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Contrary to other answers, I'll tell you there isn't much you can do to find a lots of info on companies.

The interview is the best place to get all relevant information. You shouldn't look at it as it is only your test - you should look at it also as an opportunity to get as much details about the workplace as you can.

When I was looking to change a job, my strong requirement was not to work in an open space office, and would cut the interview short as soon as I found out that they do have open office.


As to when exactly to ask them, you should ask them when they ask you "Do you have some questions for us?". Or when they show you the office.

0

If you know in advance, with certainty, that these are absolute deal breakers for you, then you should bring it up at the earliest opportunity. Perhaps not in the application itself, but certainly in the initial phone interview.

There's no point spending time and effort going through an interview process only to find out later on that the company can't provide what you need, and a lot of companies would (rightfully) be annoyed that they spent all that time and effort on evaluating you when you could have found out, early in the process, that it wasn't going to work out.

If you work with a recruiter, make sure that they know these are red lines for you too.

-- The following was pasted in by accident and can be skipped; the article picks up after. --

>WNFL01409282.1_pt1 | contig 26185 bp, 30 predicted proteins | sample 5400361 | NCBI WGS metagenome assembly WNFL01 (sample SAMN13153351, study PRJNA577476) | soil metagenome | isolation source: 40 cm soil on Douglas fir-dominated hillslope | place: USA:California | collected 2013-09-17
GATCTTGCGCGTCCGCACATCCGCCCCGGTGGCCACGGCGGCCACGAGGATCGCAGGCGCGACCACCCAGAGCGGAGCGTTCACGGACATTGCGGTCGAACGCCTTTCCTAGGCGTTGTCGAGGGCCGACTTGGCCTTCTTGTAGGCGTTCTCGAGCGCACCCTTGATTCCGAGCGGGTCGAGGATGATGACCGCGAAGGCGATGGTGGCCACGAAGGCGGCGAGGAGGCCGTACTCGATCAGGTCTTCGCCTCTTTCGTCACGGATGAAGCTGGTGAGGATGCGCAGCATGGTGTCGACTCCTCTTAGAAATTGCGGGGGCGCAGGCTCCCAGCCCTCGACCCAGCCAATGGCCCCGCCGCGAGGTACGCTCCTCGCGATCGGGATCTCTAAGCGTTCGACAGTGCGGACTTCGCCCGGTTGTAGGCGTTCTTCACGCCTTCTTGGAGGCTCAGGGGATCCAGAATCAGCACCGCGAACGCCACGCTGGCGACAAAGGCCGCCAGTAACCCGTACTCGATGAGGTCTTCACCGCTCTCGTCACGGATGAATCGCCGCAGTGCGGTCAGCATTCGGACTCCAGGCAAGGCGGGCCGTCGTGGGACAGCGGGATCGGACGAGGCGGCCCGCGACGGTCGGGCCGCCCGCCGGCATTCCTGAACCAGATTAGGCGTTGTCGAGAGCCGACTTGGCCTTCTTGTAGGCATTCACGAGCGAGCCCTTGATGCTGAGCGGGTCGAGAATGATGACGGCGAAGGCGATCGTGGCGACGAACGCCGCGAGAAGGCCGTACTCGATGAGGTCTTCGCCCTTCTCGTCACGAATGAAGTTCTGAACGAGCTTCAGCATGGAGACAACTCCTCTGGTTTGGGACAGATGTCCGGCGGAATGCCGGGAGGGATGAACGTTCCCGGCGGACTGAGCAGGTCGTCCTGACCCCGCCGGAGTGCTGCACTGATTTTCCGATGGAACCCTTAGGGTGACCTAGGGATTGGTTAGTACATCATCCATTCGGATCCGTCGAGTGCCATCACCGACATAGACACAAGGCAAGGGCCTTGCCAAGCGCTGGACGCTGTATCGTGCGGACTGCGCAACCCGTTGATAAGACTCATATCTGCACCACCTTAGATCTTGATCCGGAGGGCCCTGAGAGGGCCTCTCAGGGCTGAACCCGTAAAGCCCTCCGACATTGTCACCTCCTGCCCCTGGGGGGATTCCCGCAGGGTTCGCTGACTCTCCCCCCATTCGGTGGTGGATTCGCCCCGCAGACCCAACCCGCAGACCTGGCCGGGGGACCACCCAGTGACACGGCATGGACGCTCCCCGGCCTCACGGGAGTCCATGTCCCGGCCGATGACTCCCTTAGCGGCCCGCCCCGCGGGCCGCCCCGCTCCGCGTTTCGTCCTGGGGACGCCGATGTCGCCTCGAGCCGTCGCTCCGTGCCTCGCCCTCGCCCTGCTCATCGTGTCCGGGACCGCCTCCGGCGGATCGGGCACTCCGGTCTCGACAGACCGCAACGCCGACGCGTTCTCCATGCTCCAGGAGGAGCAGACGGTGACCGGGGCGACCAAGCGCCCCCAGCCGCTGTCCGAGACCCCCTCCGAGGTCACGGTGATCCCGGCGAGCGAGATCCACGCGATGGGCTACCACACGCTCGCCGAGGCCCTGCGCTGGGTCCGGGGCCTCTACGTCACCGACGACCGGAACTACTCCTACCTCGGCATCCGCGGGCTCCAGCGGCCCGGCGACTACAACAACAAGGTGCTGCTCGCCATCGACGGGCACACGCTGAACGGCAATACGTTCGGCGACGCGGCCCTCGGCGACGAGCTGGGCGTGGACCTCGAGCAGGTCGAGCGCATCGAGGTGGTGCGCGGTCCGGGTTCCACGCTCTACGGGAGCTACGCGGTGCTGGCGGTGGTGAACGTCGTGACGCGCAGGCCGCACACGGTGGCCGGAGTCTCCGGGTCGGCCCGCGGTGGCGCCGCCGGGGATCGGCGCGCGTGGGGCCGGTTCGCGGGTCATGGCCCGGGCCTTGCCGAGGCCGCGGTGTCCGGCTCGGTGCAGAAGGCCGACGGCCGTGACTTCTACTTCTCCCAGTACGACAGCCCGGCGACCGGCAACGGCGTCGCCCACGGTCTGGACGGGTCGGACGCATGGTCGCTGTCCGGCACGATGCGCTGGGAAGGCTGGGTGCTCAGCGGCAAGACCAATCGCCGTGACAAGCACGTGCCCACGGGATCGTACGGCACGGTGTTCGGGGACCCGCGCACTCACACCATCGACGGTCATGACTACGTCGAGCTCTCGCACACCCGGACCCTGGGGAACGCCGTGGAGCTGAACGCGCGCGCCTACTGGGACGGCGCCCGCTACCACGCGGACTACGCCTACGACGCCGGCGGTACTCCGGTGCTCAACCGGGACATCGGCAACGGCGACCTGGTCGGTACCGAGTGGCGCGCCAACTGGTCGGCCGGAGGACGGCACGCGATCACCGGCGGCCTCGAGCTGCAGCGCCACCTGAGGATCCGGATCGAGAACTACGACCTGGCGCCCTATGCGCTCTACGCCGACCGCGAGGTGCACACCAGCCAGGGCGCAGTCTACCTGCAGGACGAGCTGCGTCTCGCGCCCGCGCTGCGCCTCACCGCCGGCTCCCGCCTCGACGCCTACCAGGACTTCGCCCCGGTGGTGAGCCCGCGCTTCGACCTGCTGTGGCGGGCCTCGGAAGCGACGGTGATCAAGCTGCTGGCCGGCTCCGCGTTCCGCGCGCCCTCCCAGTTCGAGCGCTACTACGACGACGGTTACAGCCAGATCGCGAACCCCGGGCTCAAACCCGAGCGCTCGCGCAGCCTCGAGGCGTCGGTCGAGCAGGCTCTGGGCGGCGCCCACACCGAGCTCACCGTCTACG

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I think this depends on the job you are applying for, and with which employer. In my experience, much office work these days is done in cubicles or open-plan spaces with variable lighting conditions depending on where you are seated. Even mid-level management positions are no guarantee of your own office. When choosing which office building to rent (or where to build), many organisation choose somewhere that fits their budget, not the closeness of restaurants/coffeeshops.

In my view, the only way to be sure you get what you want, rather then what you are given, is to:

  • Work remotely (like one of the other answers suggested), and you can work where you want - for example a shared co-working space somewhere downtown, your favourite coffeeshop, just your spare bedroom, etc.

  • Apply for really senior positions: CEO/CTO/CFO etc. That way, you can be the one informing policy and the building's location; and you usually get your own office.